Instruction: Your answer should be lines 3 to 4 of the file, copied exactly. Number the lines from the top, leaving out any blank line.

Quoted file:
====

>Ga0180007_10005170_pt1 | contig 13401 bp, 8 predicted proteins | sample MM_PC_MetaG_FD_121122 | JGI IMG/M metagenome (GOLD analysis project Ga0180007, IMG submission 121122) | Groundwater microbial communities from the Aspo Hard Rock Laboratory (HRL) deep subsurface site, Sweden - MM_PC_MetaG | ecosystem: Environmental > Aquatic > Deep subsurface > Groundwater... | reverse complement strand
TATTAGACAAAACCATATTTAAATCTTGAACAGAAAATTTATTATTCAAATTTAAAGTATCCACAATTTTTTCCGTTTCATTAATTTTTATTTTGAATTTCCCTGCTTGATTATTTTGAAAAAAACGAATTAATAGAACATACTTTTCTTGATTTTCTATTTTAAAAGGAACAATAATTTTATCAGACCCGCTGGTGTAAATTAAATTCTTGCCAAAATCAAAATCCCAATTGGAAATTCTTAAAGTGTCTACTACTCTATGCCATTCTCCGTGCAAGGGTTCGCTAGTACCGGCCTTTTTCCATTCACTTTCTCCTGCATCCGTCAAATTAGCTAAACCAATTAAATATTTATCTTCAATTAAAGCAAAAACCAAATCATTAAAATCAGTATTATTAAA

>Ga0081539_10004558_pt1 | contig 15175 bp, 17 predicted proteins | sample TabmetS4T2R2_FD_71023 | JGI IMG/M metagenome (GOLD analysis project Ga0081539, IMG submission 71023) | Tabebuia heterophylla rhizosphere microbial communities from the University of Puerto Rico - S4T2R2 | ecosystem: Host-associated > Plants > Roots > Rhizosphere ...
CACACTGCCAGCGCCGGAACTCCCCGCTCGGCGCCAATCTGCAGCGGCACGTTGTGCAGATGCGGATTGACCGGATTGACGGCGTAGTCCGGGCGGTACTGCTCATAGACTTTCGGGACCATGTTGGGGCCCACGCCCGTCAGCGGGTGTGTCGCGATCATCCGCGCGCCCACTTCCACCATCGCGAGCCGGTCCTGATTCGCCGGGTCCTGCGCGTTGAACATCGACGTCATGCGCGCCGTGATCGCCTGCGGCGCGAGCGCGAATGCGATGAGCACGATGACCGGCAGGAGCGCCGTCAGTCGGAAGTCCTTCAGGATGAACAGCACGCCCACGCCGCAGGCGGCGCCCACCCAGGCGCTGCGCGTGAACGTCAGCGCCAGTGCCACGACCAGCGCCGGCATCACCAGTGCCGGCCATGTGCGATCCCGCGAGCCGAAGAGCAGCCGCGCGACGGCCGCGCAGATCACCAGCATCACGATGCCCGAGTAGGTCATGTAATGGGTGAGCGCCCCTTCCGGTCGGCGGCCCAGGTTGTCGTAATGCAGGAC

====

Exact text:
>Ga0081539_10004558_pt1 | contig 15175 bp, 17 predicted proteins | sample TabmetS4T2R2_FD_71023 | JGI IMG/M metagenome (GOLD analysis project Ga0081539, IMG submission 71023) | Tabebuia heterophylla rhizosphere microbial communities from the University of Puerto Rico - S4T2R2 | ecosystem: Host-associated > Plants > Roots > Rhizosphere ...
CACACTGCCAGCGCCGGAACTCCCCGCTCGGCGCCAATCTGCAGCGGCACGTTGTGCAGATGCGGATTGACCGGATTGACGGCGTAGTCCGGGCGGTACTGCTCATAGACTTTCGGGACCATGTTGGGGCCCACGCCCGTCAGCGGGTGTGTCGCGATCATCCGCGCGCCCACTTCCACCATCGCGAGCCGGTCCTGATTCGCCGGGTCCTGCGCGTTGAACATCGACGTCATGCGCGCCGTGATCGCCTGCGGCGCGAGCGCGAATGCGATGAGCACGATGACCGGCAGGAGCGCCGTCAGTCGGAAGTCCTTCAGGATGAACAGCACGCCCACGCCGCAGGCGGCGCCCACCCAGGCGCTGCGCGTGAACGTCAGCGCCAGTGCCACGACCAGCGCCGGCATCACCAGTGCCGGCCATGTGCGATCCCGCGAGCCGAAGAGCAGCCGCGCGACGGCCGCGCAGATCACCAGCATCACGATGCCCGAGTAGGTCATGTAATGGGTGAGCGCCCCTTCCGGTCGGCGGCCCAGGTTGTCGTAATGCAGGAC